There are a lot of arguments from fans that Carlos Santana’s season thus far has been a failure. If you look at the stats, you can see where they are coming from. Through Sunday’s game, Santana’s slash line sits at .221/.342/.432 with 10 home runs, an OPS+ of 111 and a wRC+ of 110. Most of these numbers are within shouting distance of his career averages, but still come in as being below them. What they may not have noticed is that he has recovered after an absolutely brutal March/April, having hit .274/.381/.556 since May 1 with nine of those home runs from when the calendar changed to May. We could all see that he was the victim of some brutal luck in the beginning of the season and that things would even out as they tend to do during the long season.
Yet fans still direct a lot of their scorn towards him since he was the big free agent signing of the offseason, signing a huge deal while also defensively displacing their young star in Rhys Hoskins. He was supposed to be good with the glove as well, but a few ill timed gaffes have directly led to Phillies losses. Combining that with the “poor” offensive output means that Philadelphia isn’t happy with “El Oso”.
When you take a deeper dive into Santana’s season, though, there are some things to feel positive about. You can begin to understand why he has actually been having a good overall season, even if you don’t want to admit it.
Santana is actually doing really, really well with the stick...
When Santana was signed, many were quick to point out that he wasn’t exactly the prototype for a hulking, power hitting first baseman. He had never had a season in which he slugged .500 (though his 2016 was close with .498), so he wasn’t exactly known for over the fence power. Knowing what we know about the Phillies and their offensive approach, it became immediately clear what the draw was: his ability to get on base. His .365 on base percentage from 2010-2017 was one of the top numbers for players at his position during this time and it was something that the Phillies were interested in adding to their lineup. Unfortunately, his awful start to this season has jaded many fans who wanted something more from Santana.
What fans haven’t noticed too much is how he has hit since then. You saw his numbers from May 1 on, but what is really interesting is the stuff that lays underneath. In that first month of games, Santana struck out 17.2%, a smidge above his career average. Since then, he’s only struck out 10.8% of the time, a startling contrast from where he was before. He didn’t walk as much in May as he did April, but so far this month, he’s walking almost a quarter of the time. By collecting 15 extra base hits in May as compared to eight in April, we see that the power returned as well.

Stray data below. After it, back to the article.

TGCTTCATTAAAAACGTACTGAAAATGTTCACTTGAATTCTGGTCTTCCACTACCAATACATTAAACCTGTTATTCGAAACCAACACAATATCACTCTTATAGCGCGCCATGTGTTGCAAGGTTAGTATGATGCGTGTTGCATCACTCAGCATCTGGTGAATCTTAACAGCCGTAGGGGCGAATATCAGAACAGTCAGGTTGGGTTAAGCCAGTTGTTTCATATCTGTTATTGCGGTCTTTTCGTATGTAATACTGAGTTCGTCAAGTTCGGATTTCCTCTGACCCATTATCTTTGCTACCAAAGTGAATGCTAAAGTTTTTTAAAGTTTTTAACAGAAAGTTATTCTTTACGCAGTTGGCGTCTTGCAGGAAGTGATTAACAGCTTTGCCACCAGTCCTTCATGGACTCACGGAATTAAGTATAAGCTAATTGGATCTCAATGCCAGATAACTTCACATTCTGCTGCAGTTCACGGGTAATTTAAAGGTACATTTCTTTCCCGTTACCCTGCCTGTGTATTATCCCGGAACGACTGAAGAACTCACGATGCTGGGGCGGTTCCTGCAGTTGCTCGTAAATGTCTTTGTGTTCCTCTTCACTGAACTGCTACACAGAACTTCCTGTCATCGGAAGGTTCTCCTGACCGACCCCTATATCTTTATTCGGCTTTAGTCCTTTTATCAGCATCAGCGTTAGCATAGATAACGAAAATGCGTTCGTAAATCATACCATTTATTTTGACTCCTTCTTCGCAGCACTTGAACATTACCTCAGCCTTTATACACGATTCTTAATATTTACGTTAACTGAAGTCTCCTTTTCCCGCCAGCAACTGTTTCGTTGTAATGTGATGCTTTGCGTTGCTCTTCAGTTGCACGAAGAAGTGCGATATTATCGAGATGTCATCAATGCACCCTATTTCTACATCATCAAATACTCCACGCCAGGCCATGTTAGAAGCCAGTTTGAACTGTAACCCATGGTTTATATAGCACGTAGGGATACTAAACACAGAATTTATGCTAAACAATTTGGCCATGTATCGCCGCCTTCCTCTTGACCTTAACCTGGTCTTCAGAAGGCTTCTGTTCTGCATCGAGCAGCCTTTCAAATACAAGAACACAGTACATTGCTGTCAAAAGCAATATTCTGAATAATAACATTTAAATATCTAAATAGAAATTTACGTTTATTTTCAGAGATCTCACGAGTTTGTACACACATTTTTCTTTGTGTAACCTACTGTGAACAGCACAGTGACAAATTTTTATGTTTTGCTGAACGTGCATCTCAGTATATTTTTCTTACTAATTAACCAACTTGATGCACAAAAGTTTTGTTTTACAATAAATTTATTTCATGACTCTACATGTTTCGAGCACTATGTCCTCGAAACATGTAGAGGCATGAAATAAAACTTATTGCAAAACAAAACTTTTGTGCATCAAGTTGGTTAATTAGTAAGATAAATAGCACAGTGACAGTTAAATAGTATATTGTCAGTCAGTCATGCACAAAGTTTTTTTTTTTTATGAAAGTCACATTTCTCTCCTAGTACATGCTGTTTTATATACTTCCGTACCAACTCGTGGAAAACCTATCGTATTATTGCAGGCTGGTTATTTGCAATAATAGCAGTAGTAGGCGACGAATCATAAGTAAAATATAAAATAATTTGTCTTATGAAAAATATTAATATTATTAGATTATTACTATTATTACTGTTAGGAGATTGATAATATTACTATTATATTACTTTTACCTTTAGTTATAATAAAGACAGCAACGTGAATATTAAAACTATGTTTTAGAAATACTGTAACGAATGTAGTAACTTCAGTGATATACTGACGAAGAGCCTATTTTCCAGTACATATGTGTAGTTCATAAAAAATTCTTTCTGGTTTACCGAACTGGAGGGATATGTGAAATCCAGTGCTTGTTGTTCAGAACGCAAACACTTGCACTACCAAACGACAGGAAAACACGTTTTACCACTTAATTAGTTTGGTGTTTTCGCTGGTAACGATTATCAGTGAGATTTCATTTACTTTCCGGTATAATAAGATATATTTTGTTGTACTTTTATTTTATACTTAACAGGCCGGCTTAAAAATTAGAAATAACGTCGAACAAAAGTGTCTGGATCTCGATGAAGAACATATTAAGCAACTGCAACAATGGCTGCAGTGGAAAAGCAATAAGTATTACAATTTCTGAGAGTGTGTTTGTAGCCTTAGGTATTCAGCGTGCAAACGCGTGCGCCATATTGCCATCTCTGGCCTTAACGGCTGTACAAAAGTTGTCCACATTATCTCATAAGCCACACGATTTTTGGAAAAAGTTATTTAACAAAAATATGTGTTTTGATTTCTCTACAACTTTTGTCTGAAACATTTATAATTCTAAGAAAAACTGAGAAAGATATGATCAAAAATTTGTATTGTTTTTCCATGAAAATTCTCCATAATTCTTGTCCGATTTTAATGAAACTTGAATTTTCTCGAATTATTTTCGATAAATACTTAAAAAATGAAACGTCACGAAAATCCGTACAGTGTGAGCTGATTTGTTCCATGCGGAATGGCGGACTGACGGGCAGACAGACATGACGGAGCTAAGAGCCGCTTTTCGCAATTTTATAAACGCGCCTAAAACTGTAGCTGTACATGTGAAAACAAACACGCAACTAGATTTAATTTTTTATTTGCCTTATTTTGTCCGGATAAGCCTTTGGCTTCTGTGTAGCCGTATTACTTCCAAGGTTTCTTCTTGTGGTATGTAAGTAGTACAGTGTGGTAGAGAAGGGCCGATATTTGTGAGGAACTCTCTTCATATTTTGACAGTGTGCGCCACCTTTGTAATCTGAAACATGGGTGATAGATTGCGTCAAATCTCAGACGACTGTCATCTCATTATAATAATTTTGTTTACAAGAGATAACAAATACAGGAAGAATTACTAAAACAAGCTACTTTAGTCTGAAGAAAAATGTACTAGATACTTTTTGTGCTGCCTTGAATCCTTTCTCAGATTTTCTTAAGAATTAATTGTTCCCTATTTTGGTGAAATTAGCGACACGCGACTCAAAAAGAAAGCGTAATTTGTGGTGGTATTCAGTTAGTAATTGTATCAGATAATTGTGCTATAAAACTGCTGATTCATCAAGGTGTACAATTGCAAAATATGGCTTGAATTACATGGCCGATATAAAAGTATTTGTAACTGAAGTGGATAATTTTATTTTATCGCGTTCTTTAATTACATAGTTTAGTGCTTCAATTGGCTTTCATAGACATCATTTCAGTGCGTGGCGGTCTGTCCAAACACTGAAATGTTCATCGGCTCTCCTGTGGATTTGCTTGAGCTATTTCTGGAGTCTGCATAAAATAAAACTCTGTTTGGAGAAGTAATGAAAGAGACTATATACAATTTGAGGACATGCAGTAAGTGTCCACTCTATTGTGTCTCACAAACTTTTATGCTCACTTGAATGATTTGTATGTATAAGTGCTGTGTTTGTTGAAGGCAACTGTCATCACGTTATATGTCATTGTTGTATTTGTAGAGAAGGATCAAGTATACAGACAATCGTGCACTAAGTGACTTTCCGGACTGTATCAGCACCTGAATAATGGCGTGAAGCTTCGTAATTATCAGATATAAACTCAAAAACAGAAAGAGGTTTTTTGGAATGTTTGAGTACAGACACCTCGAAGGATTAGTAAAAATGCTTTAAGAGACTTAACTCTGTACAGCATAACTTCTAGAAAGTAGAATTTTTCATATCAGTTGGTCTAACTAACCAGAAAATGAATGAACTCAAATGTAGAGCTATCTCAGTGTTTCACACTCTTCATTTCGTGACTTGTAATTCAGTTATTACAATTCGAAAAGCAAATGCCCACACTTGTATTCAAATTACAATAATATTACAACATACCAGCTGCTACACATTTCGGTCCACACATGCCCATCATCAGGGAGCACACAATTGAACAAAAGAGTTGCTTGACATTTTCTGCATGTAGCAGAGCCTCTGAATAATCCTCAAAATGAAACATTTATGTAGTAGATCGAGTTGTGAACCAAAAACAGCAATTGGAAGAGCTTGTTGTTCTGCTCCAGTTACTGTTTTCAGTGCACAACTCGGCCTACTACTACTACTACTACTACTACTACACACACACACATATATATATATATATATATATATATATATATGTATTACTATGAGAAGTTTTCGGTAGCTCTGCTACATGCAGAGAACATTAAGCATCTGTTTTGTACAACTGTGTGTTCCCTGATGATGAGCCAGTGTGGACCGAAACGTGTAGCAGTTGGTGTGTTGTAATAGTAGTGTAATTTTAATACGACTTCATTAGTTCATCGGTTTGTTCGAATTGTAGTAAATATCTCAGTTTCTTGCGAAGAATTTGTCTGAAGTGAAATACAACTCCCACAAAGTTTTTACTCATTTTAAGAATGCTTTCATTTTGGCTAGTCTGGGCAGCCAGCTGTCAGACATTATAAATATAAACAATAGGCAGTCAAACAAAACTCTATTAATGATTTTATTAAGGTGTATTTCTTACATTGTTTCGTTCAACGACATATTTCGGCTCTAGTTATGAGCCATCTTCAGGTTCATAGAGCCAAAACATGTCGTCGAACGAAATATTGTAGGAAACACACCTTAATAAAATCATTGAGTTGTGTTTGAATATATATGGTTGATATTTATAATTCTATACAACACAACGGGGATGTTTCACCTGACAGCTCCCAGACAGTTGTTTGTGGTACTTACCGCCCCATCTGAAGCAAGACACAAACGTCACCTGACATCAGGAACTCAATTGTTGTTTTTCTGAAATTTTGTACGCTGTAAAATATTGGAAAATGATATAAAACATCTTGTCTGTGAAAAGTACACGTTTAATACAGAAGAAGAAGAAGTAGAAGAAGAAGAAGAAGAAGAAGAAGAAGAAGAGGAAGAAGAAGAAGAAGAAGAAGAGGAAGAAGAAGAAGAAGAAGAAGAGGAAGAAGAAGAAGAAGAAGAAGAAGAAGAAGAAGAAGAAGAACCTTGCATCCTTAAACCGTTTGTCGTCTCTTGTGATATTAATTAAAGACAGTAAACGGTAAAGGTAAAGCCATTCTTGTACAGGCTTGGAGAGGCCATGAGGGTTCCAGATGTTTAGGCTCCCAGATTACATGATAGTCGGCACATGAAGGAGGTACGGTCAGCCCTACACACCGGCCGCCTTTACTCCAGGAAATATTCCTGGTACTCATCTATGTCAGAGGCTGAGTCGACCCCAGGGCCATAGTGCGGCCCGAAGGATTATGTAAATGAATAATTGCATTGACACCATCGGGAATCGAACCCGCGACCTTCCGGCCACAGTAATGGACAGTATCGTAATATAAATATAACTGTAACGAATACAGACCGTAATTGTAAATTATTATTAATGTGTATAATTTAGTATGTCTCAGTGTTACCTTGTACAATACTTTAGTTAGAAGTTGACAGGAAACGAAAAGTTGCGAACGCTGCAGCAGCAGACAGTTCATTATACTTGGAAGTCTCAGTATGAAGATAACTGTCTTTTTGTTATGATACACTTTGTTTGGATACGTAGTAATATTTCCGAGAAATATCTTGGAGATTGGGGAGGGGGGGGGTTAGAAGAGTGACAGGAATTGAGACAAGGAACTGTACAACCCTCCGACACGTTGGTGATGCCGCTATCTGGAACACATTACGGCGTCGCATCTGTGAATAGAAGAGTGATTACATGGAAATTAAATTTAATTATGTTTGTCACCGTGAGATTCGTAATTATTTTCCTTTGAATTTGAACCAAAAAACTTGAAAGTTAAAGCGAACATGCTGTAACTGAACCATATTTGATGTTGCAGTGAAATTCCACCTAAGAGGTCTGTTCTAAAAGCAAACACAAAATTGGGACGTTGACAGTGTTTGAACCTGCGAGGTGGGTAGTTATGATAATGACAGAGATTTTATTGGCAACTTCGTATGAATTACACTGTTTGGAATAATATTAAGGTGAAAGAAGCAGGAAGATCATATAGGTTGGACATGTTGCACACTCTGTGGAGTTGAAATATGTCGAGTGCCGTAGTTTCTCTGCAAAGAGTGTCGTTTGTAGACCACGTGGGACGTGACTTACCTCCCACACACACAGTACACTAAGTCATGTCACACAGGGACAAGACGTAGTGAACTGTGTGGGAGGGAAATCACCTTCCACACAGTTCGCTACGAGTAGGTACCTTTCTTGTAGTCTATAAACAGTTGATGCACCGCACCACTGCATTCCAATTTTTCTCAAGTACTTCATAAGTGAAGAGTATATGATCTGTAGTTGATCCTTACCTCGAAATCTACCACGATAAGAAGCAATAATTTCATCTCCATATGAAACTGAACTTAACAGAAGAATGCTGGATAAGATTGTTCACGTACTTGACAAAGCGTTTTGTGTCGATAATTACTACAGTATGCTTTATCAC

By using his extraordinary batting eye to get on base and hitting for more power than in March/April, he’s gotten right back to the player he was in his years with Cleveland, the one the Phillies paid their millions for. To me, it demonstrates the hold batting average still has over the typical fan. Because they see his BA still below .230, they assume he’s been a bust. While I will grant that he was terrible during that first month, there’s really no denying that he has been very good since May hit.
...but he’s been worse this year when the defense is “shifty”.
Now that you’ve seen some of the positives, we have to flip the coin and see if there is anything else that might show why Santana struggled. While there isn’t much, there are some things that don’t seem right about Santana.
We’ve all seen that when Santana is up, the opposition shifts against him. However, since he’s a switch hitter, the amount of time the team shifts varies. When he bats left handed, teams are shifting a whopping 83% of the time, 6th most in baseball. He’s been alright hitting as a lefty against the shift, sporting a .333 wOBA when fielders are shifting against him as opposed to a .422 wOBA against a non-shift. Naturally, you’d expect a hitter to hit better when teams are where they’re supposed to be since there are fewer fielders to catch the baseball. It’s what happens when Santana hits as a righty that catches people off guard.
When Santana bats as a righty, teams shift 17.5% of the time. When he hits into a non-shifted infield, he’s got a .342 wOBA, right around his career average. When the opposition does shift: .201 wOBA. That is almost impossibly low, so low that it makes your head spin. While his career averages in this situation vary from the high .420’s to the mid-.270’s, it’s safe to assume that his numbers in this situation will bounce back, bringing his overall numbers back up with it.
Where will he go from here?
Back in April, Mike Petriello wrote a piece about how good Santana was even though he was terrible. He was hitting the ball hard, just into some bad luck (defensive placement, weather, etc.) Since then, his numbers, as we’ve seen, have begun to bounce back to their career averages. His “luck” has gotten better, the weather has warmed up and so has Santana’s bat. Even if you wanted to talk about his defense, we can safely assume that Santana was going through a defensive slump as well, since history has shown him to be an above average first baseman. His UZR numbers have been good, staying on the positive side the past three seasons. It’s something he recognized as well, since we had reports of his taking extra defensive practice during the series in St. Louis to help snap out of whatever funk he was in.
In short, Santana has been pretty good this summer. It just takes looking past the “back of the baseball card” stats that we have grown accustomed to. If he keeps on the trajectory he is currently on, we can safely assume that we’ll look back on his season in October and be quite satisfied with what he produced this season.